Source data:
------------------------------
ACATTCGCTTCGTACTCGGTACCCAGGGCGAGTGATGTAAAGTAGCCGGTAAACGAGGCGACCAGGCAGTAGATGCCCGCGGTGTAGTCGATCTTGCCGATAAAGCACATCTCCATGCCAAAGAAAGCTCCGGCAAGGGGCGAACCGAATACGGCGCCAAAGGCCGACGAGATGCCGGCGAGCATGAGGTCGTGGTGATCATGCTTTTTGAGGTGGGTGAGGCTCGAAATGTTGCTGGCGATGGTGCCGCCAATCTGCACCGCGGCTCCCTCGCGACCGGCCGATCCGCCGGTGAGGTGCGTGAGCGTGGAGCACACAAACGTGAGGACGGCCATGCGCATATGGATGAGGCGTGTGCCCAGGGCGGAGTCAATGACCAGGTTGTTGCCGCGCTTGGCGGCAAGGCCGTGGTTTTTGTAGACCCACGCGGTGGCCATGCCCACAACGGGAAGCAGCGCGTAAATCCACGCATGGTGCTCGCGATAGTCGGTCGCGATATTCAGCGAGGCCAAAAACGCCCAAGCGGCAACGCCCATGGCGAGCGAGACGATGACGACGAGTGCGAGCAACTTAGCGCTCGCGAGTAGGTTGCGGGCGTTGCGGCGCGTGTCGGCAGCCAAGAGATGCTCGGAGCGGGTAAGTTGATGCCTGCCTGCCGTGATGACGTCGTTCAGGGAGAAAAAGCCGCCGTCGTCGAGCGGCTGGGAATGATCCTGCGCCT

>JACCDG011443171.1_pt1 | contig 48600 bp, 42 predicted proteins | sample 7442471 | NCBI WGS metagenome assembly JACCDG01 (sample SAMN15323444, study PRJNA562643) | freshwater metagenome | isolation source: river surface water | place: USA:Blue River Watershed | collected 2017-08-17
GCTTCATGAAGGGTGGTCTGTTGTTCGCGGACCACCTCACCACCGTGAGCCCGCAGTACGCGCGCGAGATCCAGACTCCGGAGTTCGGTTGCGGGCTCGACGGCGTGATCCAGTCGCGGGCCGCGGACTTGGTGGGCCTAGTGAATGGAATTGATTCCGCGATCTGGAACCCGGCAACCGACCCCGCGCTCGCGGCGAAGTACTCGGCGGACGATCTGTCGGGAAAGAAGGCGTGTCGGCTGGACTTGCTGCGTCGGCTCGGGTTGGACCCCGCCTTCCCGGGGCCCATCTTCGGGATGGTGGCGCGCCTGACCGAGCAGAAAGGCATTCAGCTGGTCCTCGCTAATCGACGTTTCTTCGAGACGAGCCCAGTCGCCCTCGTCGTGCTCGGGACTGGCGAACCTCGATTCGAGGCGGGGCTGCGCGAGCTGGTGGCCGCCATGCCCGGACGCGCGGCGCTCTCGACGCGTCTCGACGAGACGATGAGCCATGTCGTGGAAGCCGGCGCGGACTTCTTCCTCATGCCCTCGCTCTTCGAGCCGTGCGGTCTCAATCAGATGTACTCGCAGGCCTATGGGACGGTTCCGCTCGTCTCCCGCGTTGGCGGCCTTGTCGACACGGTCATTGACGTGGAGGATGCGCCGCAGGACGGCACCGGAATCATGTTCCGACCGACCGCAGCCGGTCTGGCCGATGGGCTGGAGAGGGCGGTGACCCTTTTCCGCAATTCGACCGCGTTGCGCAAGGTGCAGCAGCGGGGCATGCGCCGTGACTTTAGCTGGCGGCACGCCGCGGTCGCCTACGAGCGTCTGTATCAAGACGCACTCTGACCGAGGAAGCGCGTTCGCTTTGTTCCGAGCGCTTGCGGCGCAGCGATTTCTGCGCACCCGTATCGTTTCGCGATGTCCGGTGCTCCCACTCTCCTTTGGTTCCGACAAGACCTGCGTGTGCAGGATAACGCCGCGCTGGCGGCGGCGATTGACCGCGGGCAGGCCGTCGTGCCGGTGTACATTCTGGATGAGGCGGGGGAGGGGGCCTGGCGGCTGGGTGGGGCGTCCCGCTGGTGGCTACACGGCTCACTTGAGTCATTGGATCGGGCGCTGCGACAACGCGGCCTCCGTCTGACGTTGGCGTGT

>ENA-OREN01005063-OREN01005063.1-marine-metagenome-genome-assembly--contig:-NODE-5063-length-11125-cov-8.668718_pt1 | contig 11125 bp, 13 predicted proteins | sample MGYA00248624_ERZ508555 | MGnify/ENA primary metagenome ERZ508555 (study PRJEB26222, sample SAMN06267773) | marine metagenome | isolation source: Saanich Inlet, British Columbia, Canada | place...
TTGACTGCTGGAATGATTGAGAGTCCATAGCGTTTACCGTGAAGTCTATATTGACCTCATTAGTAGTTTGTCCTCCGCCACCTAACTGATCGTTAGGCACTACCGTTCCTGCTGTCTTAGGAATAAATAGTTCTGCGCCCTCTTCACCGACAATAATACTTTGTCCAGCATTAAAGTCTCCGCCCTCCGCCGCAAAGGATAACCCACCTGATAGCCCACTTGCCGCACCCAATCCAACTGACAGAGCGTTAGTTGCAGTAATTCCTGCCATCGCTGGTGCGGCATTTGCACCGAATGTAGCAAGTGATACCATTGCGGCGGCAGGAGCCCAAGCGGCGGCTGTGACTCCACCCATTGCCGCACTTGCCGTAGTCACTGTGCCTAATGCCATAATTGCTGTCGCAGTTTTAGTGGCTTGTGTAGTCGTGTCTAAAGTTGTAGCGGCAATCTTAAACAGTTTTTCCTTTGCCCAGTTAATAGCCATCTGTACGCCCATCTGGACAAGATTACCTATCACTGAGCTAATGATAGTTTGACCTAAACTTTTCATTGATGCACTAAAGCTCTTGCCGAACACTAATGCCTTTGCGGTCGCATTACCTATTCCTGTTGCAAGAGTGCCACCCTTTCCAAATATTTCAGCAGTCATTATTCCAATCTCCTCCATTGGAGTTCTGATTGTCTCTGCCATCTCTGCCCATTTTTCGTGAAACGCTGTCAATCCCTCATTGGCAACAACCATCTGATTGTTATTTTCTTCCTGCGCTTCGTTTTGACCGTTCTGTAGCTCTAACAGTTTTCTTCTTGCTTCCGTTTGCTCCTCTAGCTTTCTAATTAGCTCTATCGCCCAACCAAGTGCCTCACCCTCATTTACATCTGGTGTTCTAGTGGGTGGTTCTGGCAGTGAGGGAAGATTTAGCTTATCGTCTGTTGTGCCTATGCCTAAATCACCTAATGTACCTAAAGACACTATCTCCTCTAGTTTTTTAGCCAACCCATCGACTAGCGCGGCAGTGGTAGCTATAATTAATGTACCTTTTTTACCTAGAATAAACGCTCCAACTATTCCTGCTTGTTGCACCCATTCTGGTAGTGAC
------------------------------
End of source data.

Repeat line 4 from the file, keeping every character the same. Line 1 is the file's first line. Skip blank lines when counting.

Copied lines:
>ENA-OREN01005063-OREN01005063.1-marine-metagenome-genome-assembly--contig:-NODE-5063-length-11125-cov-8.668718_pt1 | contig 11125 bp, 13 predicted proteins | sample MGYA00248624_ERZ508555 | MGnify/ENA primary metagenome ERZ508555 (study PRJEB26222, sample SAMN06267773) | marine metagenome | isolation source: Saanich Inlet, British Columbia, Canada | place...